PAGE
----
Wednesday, January 9, 2013

8/20 Favorites: The Future of History by John Lukacs

 
 The Future of History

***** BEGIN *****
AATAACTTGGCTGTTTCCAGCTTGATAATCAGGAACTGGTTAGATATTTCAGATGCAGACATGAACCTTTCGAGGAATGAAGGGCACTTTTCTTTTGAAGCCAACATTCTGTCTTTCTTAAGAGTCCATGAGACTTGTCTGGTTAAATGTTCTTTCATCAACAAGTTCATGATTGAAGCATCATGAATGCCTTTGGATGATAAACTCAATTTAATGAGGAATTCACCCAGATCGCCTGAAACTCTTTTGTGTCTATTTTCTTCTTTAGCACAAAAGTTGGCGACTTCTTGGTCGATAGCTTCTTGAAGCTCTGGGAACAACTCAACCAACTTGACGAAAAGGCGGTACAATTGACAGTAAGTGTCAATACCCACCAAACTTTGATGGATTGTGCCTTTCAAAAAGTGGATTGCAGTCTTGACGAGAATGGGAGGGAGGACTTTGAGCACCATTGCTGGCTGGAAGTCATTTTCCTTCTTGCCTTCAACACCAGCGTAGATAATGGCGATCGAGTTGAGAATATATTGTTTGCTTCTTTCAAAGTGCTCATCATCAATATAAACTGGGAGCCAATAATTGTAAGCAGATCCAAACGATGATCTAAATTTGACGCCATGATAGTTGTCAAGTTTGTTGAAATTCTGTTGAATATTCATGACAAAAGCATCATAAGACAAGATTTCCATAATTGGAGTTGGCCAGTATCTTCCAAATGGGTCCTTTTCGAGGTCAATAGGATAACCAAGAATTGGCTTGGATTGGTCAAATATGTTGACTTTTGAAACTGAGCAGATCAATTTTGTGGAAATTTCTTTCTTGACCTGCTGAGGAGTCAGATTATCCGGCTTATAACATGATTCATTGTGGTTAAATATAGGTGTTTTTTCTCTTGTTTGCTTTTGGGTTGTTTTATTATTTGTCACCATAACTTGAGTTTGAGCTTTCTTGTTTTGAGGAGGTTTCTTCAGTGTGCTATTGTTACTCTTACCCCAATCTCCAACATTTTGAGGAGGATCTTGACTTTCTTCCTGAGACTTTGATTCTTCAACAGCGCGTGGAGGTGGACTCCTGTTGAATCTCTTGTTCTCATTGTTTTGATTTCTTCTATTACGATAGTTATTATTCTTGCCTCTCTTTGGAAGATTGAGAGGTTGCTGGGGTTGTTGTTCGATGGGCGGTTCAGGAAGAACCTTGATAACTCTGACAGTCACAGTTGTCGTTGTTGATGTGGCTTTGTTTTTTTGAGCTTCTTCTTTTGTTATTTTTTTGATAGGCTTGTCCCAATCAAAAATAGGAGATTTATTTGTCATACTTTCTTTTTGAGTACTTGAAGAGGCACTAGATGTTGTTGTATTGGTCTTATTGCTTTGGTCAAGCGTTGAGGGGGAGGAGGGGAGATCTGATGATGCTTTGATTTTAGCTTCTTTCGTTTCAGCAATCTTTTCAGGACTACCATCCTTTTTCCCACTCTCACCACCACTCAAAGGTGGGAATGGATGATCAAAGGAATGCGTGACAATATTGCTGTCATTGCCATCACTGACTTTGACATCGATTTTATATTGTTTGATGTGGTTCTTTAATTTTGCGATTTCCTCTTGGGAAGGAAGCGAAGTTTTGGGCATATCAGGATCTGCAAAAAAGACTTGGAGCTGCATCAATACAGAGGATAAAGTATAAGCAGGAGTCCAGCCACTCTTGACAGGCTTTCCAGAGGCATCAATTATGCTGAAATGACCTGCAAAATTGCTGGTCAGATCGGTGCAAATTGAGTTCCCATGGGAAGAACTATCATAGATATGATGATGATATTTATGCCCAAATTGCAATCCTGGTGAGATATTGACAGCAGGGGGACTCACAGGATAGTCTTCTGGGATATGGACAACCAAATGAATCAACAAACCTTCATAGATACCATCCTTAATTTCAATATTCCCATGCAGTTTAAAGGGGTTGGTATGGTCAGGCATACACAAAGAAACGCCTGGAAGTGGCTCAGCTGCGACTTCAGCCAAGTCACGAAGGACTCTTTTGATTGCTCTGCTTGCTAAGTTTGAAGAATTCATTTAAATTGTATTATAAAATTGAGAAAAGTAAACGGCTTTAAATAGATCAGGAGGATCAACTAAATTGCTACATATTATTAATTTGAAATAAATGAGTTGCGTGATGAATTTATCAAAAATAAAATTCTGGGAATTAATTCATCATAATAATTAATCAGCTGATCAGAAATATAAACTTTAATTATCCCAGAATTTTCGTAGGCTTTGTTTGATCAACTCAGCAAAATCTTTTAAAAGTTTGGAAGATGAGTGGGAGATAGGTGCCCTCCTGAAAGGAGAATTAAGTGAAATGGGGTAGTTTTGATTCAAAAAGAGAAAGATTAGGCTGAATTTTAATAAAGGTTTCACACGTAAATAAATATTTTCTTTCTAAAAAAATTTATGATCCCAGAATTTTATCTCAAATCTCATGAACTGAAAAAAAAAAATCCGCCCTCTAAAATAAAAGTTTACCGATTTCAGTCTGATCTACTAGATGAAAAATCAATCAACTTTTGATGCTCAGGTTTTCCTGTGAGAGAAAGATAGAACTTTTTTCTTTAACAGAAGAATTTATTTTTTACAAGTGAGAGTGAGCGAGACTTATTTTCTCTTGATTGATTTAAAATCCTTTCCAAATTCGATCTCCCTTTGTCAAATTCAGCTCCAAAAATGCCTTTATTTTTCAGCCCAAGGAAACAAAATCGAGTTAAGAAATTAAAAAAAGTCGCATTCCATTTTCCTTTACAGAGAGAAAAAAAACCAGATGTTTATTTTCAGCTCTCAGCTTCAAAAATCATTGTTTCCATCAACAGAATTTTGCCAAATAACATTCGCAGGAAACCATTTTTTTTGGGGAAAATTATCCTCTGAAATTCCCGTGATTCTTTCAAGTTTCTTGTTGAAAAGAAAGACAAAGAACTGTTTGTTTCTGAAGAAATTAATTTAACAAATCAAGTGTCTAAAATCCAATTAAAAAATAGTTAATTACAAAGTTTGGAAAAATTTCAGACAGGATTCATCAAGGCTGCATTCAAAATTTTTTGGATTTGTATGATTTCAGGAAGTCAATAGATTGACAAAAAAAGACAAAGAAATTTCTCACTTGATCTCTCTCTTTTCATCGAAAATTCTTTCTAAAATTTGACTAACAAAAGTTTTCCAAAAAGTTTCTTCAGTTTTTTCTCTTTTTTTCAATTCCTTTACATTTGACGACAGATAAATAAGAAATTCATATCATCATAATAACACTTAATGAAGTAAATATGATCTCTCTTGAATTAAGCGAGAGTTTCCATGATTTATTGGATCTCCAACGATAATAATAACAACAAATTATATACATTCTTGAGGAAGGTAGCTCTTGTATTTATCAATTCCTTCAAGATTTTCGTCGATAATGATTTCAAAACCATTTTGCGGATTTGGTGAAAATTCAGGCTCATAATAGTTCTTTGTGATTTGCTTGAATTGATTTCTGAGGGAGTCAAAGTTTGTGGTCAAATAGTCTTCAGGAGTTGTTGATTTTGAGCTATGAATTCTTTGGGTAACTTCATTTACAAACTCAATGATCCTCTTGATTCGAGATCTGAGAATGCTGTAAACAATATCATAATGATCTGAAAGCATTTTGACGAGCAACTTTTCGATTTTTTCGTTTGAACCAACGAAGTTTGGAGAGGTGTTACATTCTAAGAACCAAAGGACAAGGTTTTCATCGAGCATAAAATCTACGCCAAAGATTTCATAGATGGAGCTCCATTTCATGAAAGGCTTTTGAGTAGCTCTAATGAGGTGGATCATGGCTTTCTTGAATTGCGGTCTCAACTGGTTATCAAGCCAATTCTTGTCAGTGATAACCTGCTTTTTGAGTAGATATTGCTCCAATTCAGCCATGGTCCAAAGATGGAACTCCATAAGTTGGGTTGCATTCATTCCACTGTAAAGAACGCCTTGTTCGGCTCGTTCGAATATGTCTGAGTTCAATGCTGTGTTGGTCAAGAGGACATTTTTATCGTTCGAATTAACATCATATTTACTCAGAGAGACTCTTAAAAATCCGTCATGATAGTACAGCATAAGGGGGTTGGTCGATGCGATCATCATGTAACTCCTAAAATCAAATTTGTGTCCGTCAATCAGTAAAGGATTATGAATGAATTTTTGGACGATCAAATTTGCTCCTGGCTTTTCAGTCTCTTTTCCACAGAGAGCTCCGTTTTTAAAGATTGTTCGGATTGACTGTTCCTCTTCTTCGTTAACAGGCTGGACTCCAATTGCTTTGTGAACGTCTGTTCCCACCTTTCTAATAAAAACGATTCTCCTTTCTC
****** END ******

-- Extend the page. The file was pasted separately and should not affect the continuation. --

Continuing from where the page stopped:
The Future of History by John Lukacs (2008). Lukacs is a relatively recent discovery, but what a discovery he’s been! Like Arendt, he’s a refugee from Europe, although he’s younger, coming after the Second World War, from Hungry. Like Arendt, his thinking can prove a bit obscure to me at times, but I think it because he's just a whole lot smarter than I am. His range intrigues me, from Five Days in London: May 1940 to the whole calling of history as a human endeavor and way of knowing. His thoughts about history as a calling have proven most insightful and unique to me. Lukacs argues, in my paraphrase, that all knowledge is history, and therefore history is the master trope of all knowing and scholarship. These insights are fascinating. He’s a bit of well-kept secret, but any of his books proves worthwhile. Even though English is not his native tongue, he’s a mater stylist who can write with the grace and skill of a novelist.

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